# Register now to access 7 million high quality study materials (What's Course Hero?) Course Hero is the premier provider of high quality online educational resources. With millions of study documents, online tutors, digital flashcards and free courseware, Course Hero is helping students learn more efficiently and effectively. Whether you're interested in exploring new subjects or mastering key topics for your next exam, Course Hero has the tools you need to achieve your goals.

1 Page

### Fund Quantum Mechanics Lect & HW Solutions 88

Course: PHY 3604, Fall 2011
School: UNF
Rating:

Word Count: 156

#### Document Preview

5. 70 CHAPTER MULTIPLE-PARTICLE SYSTEMS This is similar to the observation in calculus that integrals of products can be factored into separate integrals: all r 1 all r 2 all r 1 f (r1 )g (r2 ) d3 r1 d3 r2 = f (r1 ) d3 r1 all r 2 g ( r 2 ) d3 r 2 Answer: | | = 1 h Sz1 = 2 (Sz1 )(Sz1 ) 1 Sz2 = 2 h (Sz2 )(Sz2 ) and written out 1 1 | | = (+ 1 h)(+ 2 h) + ( 1 h)( 1 h) (+ 1 h)(+ 1 h) + ( 2...

Register Now

#### Unformatted Document Excerpt

Coursehero >> Florida >> UNF >> PHY 3604

Course Hero has millions of student submitted documents similar to the one
below including study guides, practice problems, reference materials, practice exams, textbook help and tutor support.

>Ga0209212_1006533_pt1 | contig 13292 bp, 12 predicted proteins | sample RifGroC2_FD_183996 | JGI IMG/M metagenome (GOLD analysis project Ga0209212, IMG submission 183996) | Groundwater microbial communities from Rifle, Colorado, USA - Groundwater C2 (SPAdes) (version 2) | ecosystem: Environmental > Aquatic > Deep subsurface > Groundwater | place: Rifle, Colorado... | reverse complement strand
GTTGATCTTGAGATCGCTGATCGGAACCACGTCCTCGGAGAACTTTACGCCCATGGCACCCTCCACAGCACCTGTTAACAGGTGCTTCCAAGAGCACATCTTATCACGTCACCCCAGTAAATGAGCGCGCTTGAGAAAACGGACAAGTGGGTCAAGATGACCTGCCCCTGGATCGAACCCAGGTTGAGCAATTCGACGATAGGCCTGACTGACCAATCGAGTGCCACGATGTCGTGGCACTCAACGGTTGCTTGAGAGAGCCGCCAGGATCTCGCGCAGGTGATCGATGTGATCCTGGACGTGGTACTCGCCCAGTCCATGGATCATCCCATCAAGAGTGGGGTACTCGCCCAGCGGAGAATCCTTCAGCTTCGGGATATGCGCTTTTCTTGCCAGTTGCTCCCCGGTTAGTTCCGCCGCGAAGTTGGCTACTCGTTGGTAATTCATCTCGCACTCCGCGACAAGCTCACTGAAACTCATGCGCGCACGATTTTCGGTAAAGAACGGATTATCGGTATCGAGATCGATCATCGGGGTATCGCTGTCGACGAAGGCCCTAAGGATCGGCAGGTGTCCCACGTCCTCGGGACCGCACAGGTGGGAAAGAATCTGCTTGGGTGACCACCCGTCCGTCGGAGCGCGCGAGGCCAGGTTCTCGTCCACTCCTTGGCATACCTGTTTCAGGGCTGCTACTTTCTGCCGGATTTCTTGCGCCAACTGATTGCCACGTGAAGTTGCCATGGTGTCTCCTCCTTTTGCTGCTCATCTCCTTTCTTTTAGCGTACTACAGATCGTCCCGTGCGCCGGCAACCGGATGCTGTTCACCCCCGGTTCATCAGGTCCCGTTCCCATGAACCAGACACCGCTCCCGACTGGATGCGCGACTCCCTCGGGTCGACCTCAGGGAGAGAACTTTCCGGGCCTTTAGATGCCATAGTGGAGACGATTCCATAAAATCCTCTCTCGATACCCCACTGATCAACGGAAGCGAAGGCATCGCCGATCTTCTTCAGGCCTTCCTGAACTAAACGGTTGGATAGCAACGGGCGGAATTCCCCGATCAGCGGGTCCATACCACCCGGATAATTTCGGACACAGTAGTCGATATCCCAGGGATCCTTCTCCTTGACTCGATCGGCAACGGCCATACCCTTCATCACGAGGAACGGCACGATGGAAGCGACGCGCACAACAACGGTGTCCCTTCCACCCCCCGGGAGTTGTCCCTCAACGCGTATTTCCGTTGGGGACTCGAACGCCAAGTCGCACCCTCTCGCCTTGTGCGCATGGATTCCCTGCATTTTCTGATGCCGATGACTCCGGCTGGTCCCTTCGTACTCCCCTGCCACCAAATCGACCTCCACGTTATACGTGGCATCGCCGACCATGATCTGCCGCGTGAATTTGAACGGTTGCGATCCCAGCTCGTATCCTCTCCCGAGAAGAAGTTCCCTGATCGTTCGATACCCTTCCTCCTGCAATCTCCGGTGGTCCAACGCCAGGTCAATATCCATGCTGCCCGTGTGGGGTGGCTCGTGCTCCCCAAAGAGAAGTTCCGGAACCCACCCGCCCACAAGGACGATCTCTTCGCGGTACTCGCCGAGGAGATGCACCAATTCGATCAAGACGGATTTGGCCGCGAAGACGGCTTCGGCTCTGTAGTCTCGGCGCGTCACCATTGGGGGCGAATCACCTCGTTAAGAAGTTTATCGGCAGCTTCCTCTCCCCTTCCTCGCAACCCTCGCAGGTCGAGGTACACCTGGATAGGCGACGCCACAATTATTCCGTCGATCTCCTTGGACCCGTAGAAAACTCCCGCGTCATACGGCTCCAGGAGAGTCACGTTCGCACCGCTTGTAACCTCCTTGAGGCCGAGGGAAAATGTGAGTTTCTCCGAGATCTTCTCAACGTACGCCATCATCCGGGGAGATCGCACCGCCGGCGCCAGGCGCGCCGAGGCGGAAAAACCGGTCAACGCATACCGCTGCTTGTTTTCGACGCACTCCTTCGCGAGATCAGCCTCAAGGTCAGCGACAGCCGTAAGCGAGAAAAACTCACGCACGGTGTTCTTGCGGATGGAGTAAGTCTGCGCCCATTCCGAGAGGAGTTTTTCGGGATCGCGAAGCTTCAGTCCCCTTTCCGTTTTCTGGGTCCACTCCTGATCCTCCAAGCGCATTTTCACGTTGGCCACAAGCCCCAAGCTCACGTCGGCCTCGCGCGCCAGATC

Course Hero has millions of student submitted documents similar to the one below including study guides, practice problems, reference materials, practice exams, textbook help and tutor support.
5. 70 CHAPTER MULTIPLE-PARTICLE SYSTEMS This is similar to the observation in calculus that integrals of products can be factored into separate integrals: all r 1 all r 2 all r 1 f (r1 )g (r2 ) d3 r1 d3 r2 = f (r1 ) d3 r1 all r 2 g ( r 2 ) d3 r 2 Answer: | | = 1 h Sz1 = 2 (Sz1 )(Sz1 ) 1 Sz2 = 2 h (Sz2 )(Sz2 ) and written out 1 1 | | = (+ 1 h)(+ 2 h) + ( 1 h)( 1 h) (+ 1 h)(+ 1 h) + ( 2 h)( 1 h) 2 2 2 2 2 2 and multiplying out, and reordering the second and third factor in each term, you see it is the same the as expression obtained in the answer to the previous question, | 1 1 1 = (+ 2 h)(+ 2 h) (+ 1 h)(+ 1 h) + (+ 1 h)( 2 h) (+ 1 h)( 1 h) + 2 2 2 2 2 1 1 ( 1 h)(+ 1 h) ( 2 h)(+ 2 h) + ( 1 h)( 1 h) ( 1 h)( 1 h). 2 2 2 2 2 2 5.5.5 Example: the hydrogen molecule 5.5.5.1 Solution complexsc-a Question: Show that the normalization requirement for gs means that |a++ |2 + |a+ |2 + |a+ |2 + |a |2 = 1 Answer: For brevity, write gs,0 = a [l (r1 )r (r2 ) + r (r1 )l (r2 )] so that gs = a++ gs,0 + a+ gs,0 + a+ gs,0 + a gs,0 .